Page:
Bass Lo-Ryders Ryder Style
Also Try
Bass Freq
Bass Connection
Bass Hit

When this disc came across my desk, the first image (or sound) that came to mind was many a bass-thumping car that was rattling from the volume. As a bystander to such pounding displays of sound, it was hard to gauge the quality of other sounds available in such productions. Once I got the CD going in my office, I found the non-bass elements to be an interesting addition to what most people do get to hear.

Ryder Style is unashamed at being an electronic wall of tones and looped sounds. There's no radio-friendly music single here and the whole album is composed of looped beats, patterned tones and a lot of electronically sampled versions of piano and string arrangements. There are some vocal samples here, but there serve as an additional layer of sound.

The album opens with the demure Our God In A Way is Bass, which slowly builds to its casual beat and looped voice samples. The thumping bass is intermitted, as if to slowly draw the listener in. The album then shifts to the more cocky and upbeat Caught in a Basstrap, which plays as a nice balance to the first song. Take a Low Ride is a pretty fun track as it features a catchy beat that flows over the dragged-out tone of the deep bass. The sampled and looped piano and horn pieces pop up enough to give the track a nice body to it. Smoky Bass follows with a laid-back feel to hint, dropping Santana-like guitar moments to add a certain flavor to the track.

Da Vibe's first few notes feel like an early Britney Spears track, but fortunately shift to a more standard bass and swagger heavy tune. Speakerblower is as its name states - brutally heavy on bass tones and intermixed with sharp treble tones and a crisp and swift beat. Fonky Ride has a catchy little opening that feels highly influenced by Stevie Wonder. It shifts into a more bass-heavy take on the same theme, looping in the original tones into the mix. Planet Bass opens with deep dark tones and moves slowly towards a more casual and laid-back tune.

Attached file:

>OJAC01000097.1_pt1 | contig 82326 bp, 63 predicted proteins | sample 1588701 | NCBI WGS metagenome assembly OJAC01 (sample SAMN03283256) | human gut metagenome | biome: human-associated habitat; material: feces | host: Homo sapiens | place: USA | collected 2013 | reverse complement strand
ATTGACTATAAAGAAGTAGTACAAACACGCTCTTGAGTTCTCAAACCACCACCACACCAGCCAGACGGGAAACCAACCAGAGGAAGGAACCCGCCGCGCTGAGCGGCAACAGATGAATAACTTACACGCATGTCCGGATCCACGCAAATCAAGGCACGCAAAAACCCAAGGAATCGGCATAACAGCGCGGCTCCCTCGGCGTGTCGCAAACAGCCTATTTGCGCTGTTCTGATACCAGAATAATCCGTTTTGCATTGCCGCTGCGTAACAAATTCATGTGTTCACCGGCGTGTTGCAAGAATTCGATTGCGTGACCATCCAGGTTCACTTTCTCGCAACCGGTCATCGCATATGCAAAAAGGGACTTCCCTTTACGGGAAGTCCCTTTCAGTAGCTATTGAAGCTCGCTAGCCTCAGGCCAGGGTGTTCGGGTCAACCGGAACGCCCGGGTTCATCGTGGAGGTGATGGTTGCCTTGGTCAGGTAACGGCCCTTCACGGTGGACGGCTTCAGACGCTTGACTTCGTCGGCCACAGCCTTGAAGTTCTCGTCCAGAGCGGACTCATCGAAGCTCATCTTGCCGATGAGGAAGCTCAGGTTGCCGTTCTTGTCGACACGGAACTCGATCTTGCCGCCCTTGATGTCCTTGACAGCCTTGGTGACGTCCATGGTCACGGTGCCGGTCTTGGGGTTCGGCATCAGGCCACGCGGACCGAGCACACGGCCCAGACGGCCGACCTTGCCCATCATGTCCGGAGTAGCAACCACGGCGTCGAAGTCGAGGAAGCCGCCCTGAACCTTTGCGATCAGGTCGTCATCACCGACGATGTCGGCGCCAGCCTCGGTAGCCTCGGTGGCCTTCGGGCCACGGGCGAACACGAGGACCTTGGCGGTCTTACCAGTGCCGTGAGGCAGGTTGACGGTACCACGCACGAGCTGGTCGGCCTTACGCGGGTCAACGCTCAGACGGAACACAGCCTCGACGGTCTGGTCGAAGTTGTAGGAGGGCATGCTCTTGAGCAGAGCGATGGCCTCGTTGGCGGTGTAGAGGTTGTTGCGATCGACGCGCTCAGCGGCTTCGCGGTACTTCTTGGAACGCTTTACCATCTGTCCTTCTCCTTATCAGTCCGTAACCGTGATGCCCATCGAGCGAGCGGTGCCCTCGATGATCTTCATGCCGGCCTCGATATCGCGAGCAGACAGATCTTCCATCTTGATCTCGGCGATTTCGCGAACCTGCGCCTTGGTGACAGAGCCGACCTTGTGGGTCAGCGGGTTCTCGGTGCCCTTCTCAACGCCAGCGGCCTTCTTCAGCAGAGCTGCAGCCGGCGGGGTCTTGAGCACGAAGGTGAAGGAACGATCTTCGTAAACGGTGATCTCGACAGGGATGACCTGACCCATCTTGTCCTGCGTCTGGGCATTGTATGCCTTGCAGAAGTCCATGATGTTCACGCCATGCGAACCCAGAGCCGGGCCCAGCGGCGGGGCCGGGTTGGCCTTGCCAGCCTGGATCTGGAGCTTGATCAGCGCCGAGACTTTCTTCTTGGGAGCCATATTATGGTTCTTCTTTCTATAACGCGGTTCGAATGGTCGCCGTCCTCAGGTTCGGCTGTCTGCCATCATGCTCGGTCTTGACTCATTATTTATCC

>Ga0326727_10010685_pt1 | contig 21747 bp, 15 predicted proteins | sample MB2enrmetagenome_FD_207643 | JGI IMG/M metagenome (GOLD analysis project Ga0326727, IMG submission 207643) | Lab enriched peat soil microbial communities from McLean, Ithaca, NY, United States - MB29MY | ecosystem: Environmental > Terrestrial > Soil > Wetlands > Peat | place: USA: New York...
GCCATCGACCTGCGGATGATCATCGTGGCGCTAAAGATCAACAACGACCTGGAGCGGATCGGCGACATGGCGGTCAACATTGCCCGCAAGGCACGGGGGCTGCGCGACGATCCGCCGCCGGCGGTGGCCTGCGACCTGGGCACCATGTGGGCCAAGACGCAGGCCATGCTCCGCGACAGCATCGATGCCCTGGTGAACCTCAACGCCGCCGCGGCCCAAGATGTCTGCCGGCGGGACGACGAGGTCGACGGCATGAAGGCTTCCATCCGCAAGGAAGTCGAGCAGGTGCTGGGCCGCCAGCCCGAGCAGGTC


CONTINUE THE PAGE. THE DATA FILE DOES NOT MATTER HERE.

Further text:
Wanna Get Down starts with some racing sounds mixed in and then builds into a high tempo beat that's pretty infectious. Chase the Bass features a more playful and clean bassline that dances about, accented with a more high-pitched electronica experience. All Your Bass Are Belong To Us, named for the infamously mistranslated line in the videogame Zero Wing, features a nice pulsing bassline that makes up for the pun that is the track's name. The album ends on Mellow Submarine, a laid back, low tempo song with deep bass.

To really appreciate an album like this, one has to have a pretty good car stereo. The bass tones create a surround-sound-like wall of tone that pulses and throbs. Within this resides the more higher pitched tones, creating an interesting aural experience.

Is this album for everyone? Not really. If you have a really good car stereo or have a fine appreciation for electronica or techno, there are some catchy tracks here well worth the time to listen to. For the everyday radio listener, the experience is sure to be lost and without a decent car stereo, one might not really capture the complete feel intended. As an example of the genre, I would say that Ryder Style is a good place to start.

For more information, check out the record label's website.

- - Vane

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